Ethical concerns of using the technology

One controversial application of CRISPR is its use in human embryos. Presently, if someone edits the human genome in any way that can be inherited, even in a lab setting, it’s punishable by up to 10 years in prison in Canada — one of the most restrictive gene editing laws in the world. The law does not prevent gene editing on all human cells, but only on so-called ‘germ line’ cells — such as embryonic cells — that could be passed on through reproduction. Some researchers have been calling for the Canadian government to modify this law to allow research on human reproduction and embryo development with more ease and efficiency.

While Schmitt-Ulms agrees that CRISPR has made it “easier to study just about any disease,” he emphasized that we are not ready to bring the technology to humans just yet. “The main hurdle to human applications are the challenges associated with delivering this technology safely and ethically,” he wrote. 

Many of the ethical concerns surrounding the use of germ line cells for research have existed before CRISPR, since they are primarily related to controversy regarding the status of a human embryo. Another unknown factor is whether modifications made to germ lines will persist in future generations, which raises major ethical concerns. Even though we are not at the point where CRISPR can be applied to humans, technological advancements like this can evolve quickly — gene editing is already part of our society.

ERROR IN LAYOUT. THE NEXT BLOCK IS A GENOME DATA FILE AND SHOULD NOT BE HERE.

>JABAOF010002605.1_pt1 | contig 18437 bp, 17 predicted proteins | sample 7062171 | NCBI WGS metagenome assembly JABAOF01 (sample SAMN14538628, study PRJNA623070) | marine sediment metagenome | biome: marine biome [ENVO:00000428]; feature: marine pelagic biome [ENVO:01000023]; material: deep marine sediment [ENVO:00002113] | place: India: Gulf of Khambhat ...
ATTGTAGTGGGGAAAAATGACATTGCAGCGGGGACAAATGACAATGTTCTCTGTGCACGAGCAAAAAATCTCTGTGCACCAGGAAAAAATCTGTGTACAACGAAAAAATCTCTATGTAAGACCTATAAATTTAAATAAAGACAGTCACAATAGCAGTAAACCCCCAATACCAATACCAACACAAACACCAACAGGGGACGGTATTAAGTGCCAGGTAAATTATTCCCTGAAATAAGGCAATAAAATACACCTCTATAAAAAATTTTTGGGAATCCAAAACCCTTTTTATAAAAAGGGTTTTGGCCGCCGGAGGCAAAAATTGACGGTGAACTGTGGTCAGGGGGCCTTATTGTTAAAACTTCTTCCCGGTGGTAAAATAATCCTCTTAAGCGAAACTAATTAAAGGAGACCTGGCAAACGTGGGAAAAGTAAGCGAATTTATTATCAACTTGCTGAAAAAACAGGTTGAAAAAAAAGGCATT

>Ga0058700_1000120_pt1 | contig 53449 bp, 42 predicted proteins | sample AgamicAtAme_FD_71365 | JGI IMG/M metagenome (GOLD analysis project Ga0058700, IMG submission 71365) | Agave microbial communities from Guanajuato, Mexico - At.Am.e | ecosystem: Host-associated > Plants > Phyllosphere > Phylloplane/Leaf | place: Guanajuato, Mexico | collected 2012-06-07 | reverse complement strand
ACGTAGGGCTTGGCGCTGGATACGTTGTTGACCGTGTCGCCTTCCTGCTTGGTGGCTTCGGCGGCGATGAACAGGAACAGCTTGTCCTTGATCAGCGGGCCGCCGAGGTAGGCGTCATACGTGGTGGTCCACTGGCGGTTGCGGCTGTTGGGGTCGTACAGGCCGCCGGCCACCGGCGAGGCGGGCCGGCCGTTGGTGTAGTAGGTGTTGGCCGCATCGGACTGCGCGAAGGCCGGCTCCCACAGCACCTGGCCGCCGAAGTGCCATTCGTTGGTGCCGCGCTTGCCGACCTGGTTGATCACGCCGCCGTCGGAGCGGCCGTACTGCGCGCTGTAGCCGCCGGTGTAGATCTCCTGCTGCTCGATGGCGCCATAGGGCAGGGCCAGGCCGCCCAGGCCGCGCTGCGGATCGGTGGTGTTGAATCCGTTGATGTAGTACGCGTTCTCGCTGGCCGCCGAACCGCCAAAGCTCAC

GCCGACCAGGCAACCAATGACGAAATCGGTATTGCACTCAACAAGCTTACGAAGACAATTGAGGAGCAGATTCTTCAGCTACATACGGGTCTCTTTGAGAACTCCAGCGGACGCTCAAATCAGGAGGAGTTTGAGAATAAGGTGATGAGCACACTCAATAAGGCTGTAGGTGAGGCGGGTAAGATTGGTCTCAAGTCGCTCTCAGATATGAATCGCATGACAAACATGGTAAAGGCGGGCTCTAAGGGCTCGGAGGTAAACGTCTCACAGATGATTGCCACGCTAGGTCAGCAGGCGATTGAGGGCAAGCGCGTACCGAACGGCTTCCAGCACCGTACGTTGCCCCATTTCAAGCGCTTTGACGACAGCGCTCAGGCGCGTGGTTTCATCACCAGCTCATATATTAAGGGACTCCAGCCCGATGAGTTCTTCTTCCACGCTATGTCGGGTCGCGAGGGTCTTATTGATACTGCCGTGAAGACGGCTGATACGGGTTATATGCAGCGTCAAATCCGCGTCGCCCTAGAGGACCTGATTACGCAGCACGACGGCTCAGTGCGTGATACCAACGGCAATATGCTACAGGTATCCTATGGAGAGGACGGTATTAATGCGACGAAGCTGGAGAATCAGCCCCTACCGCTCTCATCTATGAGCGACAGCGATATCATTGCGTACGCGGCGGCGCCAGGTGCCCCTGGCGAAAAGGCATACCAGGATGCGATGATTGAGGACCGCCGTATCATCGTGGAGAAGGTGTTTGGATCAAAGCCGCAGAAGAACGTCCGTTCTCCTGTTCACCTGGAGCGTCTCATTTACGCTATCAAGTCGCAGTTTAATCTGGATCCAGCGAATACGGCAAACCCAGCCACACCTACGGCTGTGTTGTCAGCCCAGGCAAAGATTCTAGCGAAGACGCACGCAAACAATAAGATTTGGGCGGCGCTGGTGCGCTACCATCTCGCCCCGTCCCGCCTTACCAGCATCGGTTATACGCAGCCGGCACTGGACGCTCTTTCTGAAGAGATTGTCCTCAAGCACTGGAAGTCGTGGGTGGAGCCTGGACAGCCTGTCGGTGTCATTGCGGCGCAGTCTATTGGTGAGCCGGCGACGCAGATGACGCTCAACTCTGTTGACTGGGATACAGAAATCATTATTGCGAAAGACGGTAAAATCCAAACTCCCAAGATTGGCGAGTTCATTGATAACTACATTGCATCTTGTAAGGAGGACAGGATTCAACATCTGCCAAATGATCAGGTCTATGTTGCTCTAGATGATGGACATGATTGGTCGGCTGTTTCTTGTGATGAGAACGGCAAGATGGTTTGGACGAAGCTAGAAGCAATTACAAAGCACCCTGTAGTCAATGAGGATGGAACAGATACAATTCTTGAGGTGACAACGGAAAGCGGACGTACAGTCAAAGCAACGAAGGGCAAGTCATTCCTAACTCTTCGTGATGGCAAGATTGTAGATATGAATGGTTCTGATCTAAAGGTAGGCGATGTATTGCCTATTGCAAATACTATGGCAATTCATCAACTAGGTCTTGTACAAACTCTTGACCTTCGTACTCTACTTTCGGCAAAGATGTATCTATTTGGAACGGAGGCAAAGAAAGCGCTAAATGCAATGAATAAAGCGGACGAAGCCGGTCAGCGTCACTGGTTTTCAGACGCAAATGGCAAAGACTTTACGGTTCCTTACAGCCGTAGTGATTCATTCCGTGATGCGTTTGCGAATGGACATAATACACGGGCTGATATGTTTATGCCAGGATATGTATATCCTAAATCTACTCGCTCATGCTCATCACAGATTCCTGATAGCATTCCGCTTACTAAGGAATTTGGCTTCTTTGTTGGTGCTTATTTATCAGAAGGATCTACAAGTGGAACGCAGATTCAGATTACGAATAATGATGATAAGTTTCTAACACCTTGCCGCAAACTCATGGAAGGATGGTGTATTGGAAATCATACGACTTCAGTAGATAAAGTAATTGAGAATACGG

“The combination of in vitro sterilization and selection of embryos can already today prevent a subset of severe genetic diseases, including inherited forms of prion diseases that my group studies,” Schmitt-Ulms wrote. 

“Humans have been dramatically altering the genetic realities on this planet ever since they started selecting species for farming, and gene-modified foods were introduced decades ago.” 

However, due to the scale and speed at which gene editing can be done using CRISPR, he recognizes that unethical applications of the technology “[pose] indeed considerable risks.” 

For example, there could be unintended effects of gene editing in humans because scientists don’t yet know the function of every gene in the human genome. Additionally, there are concerns surrounding the development of ‘designer babies’ with specific physical or psychological features or qualities which could drastically exacerbate societal inequities. Even more insidiously, gene editing could be used for eugenics, which involves encouraging gene selection for certain ‘superior’ traits in human populations.